body image

Things that make you smile, the body positive, Friday edition

It’s November. That’s my grumpy and sad month. So I am making an effort to note the things that make me smile. Here are some body positive things in the news this week.

Judging by the reaction on our Facebook page, this story made lots of people smile: A pro-fat camp for women? Sign me up. There was a lot of “Count me in!” and “I’m signing up!” and “Loooooove this!”

“Camp Roundup, a summer camp experience for fat women that was conceived of by a pair of friends, Alison Rampa and Erica Chiseck, was held for the first time this year in Newark, Ohio. The duo was inspired to create the camp after listening to an episode of the “Maintenance Phase” podcast that tackled the twisted history of fat camps. In the episode, hosts Michael Hobbes and Aubrey Gordon spoke about how, for decades, fat camps have shamed children for their bodies, resulting in eating disorders and the spread of beliefs that diets are effective and being fat is inherently bad. Though weight loss camps are marketed as solutions to childhood obesity, they actually spread unhealthy calorie restrictions, fad diets and intense workout sessions. As of 2019, roughly two dozen fat camps were still operating across the United States. After learning about the history of these camps, Rampa and Chiseck wondered how different their lives might have been — and how different life might be for their own children one day — if there had been a camp for fat celebration.”

Lizzo dresses up as Miss Piggy!

“Shortly after transforming herself into Marge Simpson for HalloweenLizzo took on another absolute icon for her second costume of the season: the one and only Miss Piggy. The star shared a handful of photos and videos of her tribute to the Muppet queen on Instagram, including a few where she recreated a famous pic of Piggy posing “nude” (can Muppets be nude?) with a snake draped around her body.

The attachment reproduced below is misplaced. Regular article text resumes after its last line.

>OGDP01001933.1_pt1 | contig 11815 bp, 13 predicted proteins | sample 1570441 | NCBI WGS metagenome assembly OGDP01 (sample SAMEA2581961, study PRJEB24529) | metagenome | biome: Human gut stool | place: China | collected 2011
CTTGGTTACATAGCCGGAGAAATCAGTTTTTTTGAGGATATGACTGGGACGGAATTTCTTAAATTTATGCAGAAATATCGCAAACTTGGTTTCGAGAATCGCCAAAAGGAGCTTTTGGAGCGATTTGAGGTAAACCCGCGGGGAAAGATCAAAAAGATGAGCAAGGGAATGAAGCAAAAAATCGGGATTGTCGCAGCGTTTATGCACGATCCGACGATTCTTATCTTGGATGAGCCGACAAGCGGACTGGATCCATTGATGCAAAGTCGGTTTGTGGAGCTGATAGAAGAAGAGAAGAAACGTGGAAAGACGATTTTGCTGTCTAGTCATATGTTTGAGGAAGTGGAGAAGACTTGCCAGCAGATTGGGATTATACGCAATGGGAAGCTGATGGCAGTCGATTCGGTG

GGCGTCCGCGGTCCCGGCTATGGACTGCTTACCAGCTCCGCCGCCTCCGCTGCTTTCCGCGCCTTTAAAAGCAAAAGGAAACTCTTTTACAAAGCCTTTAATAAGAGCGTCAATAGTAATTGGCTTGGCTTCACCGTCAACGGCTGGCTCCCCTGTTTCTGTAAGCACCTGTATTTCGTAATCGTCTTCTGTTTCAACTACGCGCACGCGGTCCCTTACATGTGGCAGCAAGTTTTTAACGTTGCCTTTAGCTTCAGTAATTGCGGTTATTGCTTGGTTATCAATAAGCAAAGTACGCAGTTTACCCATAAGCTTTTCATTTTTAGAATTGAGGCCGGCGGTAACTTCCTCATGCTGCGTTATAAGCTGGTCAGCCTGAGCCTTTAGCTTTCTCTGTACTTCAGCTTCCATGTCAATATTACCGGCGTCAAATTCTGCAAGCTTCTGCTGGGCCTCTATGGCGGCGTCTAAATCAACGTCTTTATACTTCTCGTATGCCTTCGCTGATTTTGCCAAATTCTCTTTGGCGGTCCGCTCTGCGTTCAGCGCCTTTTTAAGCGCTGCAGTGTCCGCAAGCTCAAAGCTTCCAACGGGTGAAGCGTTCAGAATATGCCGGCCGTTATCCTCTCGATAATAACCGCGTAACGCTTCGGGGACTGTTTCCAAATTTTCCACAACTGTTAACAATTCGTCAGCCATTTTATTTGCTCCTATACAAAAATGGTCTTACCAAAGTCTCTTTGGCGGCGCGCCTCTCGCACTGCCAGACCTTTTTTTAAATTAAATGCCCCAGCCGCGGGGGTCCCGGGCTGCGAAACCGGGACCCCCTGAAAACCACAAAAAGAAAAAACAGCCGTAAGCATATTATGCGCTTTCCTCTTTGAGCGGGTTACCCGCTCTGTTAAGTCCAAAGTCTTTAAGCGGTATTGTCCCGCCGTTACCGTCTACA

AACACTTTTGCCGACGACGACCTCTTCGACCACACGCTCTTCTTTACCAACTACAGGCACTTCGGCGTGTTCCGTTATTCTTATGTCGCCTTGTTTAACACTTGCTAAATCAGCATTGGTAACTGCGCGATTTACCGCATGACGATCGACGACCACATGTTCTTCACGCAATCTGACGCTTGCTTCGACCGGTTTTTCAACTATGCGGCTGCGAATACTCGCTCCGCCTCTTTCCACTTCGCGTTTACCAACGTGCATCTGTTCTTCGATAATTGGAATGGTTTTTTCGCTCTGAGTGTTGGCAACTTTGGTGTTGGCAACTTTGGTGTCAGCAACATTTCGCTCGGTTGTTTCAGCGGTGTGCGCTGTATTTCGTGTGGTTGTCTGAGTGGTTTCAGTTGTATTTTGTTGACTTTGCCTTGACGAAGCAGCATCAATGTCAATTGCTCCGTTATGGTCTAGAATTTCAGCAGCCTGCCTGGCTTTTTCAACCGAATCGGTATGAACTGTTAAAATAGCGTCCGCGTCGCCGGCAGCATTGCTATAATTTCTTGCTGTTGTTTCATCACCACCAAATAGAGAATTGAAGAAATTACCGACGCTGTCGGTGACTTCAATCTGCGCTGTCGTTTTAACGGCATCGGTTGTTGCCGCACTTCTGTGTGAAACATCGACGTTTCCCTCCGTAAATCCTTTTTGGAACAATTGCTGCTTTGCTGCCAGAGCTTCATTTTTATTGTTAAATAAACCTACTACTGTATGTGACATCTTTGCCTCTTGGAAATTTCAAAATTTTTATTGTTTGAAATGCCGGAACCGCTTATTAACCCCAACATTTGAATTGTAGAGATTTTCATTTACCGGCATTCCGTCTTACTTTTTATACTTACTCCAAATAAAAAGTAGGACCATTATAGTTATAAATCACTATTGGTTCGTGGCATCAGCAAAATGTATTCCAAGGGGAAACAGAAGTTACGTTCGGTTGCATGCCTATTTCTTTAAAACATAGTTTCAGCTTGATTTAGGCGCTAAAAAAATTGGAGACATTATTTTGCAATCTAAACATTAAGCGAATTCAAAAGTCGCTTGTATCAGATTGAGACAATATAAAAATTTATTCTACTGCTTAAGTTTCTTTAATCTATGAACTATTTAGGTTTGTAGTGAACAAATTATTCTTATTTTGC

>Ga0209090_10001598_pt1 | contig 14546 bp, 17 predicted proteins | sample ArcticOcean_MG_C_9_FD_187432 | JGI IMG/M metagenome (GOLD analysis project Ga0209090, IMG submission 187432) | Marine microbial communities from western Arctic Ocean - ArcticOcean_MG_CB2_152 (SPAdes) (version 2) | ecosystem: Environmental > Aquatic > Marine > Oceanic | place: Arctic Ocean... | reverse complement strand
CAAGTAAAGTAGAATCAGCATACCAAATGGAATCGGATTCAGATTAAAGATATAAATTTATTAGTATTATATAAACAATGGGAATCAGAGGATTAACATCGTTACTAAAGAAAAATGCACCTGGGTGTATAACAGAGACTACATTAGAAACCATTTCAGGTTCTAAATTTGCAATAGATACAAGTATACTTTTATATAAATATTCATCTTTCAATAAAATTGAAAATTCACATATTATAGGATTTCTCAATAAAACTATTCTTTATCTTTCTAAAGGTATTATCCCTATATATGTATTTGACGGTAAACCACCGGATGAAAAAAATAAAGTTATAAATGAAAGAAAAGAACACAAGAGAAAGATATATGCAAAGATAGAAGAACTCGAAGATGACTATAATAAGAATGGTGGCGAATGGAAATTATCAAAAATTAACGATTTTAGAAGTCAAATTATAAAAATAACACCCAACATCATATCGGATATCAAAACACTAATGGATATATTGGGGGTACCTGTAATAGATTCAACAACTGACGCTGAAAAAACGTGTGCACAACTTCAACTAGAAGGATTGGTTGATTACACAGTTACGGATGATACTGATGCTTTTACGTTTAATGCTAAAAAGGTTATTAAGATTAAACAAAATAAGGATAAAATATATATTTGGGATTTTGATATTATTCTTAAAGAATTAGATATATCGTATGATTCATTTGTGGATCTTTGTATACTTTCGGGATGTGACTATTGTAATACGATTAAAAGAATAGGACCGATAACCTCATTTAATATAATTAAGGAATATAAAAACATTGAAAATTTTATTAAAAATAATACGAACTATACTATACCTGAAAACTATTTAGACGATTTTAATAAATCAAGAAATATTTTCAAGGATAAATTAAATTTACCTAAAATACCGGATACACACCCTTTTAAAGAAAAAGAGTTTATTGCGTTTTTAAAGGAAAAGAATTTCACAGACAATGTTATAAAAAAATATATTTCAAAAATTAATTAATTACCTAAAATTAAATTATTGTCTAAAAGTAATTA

“A tribute to my forever icon, MISS PIGGY. The epitome of grace, style, confidence and a warrior for love. @realmisspiggy i love you,” Lizzo wrote in her caption, though the Piggy herself has yet to respond to the glorious look. In the photo, Lizzo dons a platinum-blonde curled wig just like Miss Piggy’s, plus a pink pig nose and ears. In a video of the costume, Lizzo sets the reveal of her look to Cardi B and Megan Thee Stallion’s ubiquitous “W.A.P.,” calling the slinky and sexy look a “W.A. Piggy” moment.”

Disney introduces first plus-size heroine in animated short Reflect

“Disney has debuted its first plus-size female protagonist in a short film that is being praised for exploring body positivity and overcoming self-doubt. The animation, Reflect, tells the story of Bianca, a young ballet dancer who “battles her own reflection, overcoming doubt and fear by channelling her inner strength, grace and power”. It forms part of Disney’s Short Circuit series of experimental films, released over the Disney+ streaming service last month. The six-minute feature has been pitched as an uplifting tale of conquering body dysmorphia and self-doubt.”

This list of affirmations in the spirit of body neutrality also made me smile.

Body neutral affirmations

Anything in the world of feminism, fitness, and body positivity that made you smile this week? Share your news in the comments below.

body image · diversity · fitness

Love Your Body

By Martha Muzychka

Bodies



Look at all the lovely bodies. All kinds of shapes and all kinds of sizes!

I saw this display of of pre classic bodies and my heart skipped a beat.

Look how different they all are. Each tells a story.

These days we are so focused on hyper skinny shapes, we forget our round parts, our squishy bits, our mom soft bellies, our strong arms and open hearts that hug and hold and work and soothe and love.

Love yourself today. Celebrate what your body is and what it does.

No one else will do it for you.

aging · body image · fitness · normative bodies

Thoughts about Nicole Kidman and her Biceps

Perfect magazine and Nicole Kidman

See Nicole Kidman Shows Off Her Ripped Guns In High-Fashion Perfect Magazine Photoshoot.

She looks amazing.

But not all feminist commentators had positive things to say.

Fab abs, writes Yvonne Roberts, in the Guardian, but this frantic effort to look half your age is frankly demeaning. Her piece about Nicole Kidman is making the rounds on social media and I’m amazed the range of reactions to the Roberts’ piece and to Kidman’s transformation.

One friend wonders why the focus on age, writing “There is nothing about muscles that indicates trying to look half your age. and there is nothing about hard core fitness that is demeaning to anyone. I feel like this is peak body shaming. remember when strong was the radical feminist move? Remember when it was transversive to lift heavy weights?”